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HiPEAC Vision advocates disruptive change in computing systems research

• Technology scaling slows down for storage, computation and communication • Consumers are increasingly worried about the societal impact of recent innovations • We need disruptive solutions for the challenges of efficiency, dependability and complexity to continue the further growth of information technology

The HiPEAC European Network of Excellence announces its fifth HiPEAC Vision. The 72-page document presents its recommendations for Horizon 2020 based on an analysis of market trends, a discussion of technology constraints and opportunities, and a review of Europe’s strengths and weaknesses in the field of computing systems. The HiPEAC roadmap calls for particular attention to the EU’s position as it poises to enter a new phase of scientific innovation. “The key theme of this roadmap is the imminent end of uninterrupted exponential growth in computation, communication and storage capacity with potentially disruptive consequences for the global economy” explains Marc Duranton, a leading researcher at CEA in France and the chief editor of the vision document. “The current technological solutions do not scale well anymore due to the fundamental laws of physics, and there are no candidates that could replace them in the short term, and continue scaling at the same pace for another decade or more.” During the last decade, information technology has evolved faster than society can adapt, and change keeps accelerating. Consequently, “an increasing number of people feel uneasy about the effects of the progressively omnipresent use of information technology: loss of privacy, job destruction, environmental impact, security and safety issues” notes Koen De Bosschere, coordinator of the HiPEAC network. “Some people start agitating against innovations like e.g. Uber” he adds. If technology cannot provide the ever-increasing compute power to develop new applications, and if the market does not embrace innovations anymore, it will lead to the end of computing as we know it. In order to change this trend we need new insights to continue performance scaling, and to make innovations acceptable by society. This will need more than “business as usual”. Duranton continues “The computing research community will have to leave its comfort zone, and search for disruptive solutions. If it does not find an affordable storage technology that continues scaling, the cost of big data might become prohibitively high. If it does not manage to find an effective solution for energy scaling, exascale systems will be unaffordable. If it does not find effective solutions to make our apps safe and secure, people might not use them”. The holy grail for the computing industry is to introduce the next killer application. It is hard to predict what that application will be, but it is very plausible that it will be connected to the internet, interact with the physical world, and be smart. In order to support all these functions, it will need more computational, storage and communication resources. In order to be acceptable for the users, it will have to be dependable, safe and secure. To ensure the further growth of information technology and to address these concerns, several key challenges need to be tackled: energy efficiency, dependability, complexity. We also need models and techniques for information systems to naturally interact, analyze and interpret interactions with the physical world. On top of this we must develop better tools and models to empower non-computer scientists to design their own information systems. There are simply not enough information technology experts to solve all the problems society could benefit from it. Finally, we must search for and industrially develop alternative technologies to continue the performance growth of information systems. More information: See the short movie at:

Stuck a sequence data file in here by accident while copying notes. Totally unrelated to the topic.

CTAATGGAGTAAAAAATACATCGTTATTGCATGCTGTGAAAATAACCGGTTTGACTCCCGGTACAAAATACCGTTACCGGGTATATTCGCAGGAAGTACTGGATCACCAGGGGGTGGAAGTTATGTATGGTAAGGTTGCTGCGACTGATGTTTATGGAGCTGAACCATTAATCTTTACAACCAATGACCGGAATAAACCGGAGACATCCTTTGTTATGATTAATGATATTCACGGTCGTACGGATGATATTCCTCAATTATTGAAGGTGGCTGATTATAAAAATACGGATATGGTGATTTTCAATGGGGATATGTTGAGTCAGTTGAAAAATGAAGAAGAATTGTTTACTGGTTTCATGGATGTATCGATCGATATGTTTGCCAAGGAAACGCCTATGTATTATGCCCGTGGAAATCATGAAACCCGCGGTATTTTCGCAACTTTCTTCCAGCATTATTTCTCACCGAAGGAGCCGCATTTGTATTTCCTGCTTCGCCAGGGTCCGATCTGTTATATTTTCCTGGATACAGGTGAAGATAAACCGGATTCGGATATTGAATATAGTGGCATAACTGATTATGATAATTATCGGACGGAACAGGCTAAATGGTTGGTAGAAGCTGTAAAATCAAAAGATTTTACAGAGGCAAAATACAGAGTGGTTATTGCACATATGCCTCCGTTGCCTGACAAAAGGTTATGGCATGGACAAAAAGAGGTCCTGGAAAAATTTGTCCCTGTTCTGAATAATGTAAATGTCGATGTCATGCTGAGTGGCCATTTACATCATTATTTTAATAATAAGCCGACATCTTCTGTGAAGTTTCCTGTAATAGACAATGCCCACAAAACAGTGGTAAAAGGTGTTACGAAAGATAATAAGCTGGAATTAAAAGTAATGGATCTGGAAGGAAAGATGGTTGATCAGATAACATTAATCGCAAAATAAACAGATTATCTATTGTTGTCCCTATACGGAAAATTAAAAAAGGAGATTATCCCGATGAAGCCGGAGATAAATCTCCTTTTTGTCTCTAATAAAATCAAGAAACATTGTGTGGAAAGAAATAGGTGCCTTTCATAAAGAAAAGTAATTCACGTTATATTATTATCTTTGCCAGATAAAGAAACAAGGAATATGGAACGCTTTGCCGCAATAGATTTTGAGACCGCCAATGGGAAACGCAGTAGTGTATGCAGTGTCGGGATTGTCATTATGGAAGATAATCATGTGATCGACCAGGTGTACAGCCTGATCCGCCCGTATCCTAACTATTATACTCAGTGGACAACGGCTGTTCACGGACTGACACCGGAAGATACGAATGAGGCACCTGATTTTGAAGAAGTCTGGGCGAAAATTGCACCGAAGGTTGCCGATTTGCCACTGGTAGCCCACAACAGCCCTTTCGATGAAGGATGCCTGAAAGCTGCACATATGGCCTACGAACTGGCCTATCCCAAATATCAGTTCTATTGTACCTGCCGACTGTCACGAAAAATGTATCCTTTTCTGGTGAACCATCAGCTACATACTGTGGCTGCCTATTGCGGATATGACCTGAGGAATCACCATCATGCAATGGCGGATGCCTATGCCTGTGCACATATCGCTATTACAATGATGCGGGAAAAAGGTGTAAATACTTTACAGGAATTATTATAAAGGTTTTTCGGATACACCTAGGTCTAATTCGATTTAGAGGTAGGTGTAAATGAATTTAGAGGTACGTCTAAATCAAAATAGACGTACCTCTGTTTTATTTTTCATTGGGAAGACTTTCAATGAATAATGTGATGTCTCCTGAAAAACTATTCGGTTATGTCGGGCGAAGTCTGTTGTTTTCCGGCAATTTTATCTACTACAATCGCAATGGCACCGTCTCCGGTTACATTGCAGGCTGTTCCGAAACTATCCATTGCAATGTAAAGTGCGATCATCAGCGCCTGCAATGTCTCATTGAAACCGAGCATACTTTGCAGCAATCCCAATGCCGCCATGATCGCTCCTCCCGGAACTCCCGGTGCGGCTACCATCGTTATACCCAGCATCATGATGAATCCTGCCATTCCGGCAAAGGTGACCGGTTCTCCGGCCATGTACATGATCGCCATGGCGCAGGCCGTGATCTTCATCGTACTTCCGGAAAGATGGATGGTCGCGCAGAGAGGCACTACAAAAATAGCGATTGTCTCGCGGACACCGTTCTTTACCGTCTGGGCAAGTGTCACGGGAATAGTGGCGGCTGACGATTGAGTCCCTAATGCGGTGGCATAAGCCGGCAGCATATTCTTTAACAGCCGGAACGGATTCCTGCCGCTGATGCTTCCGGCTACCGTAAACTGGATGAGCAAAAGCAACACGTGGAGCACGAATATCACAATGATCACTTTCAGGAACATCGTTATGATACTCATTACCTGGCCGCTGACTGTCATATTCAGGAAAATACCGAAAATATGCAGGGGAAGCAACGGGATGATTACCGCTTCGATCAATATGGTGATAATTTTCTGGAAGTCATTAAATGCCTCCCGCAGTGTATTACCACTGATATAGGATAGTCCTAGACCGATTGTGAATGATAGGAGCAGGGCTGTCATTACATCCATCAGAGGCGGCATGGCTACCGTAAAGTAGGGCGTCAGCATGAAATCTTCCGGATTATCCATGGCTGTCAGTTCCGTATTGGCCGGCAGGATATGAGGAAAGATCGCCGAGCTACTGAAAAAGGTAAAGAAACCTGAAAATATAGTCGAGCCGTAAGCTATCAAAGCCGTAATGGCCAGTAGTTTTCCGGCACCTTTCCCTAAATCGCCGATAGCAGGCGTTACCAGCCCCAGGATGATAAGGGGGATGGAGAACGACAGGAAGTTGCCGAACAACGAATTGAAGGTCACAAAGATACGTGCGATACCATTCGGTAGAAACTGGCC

information technology, computing systems, performance growth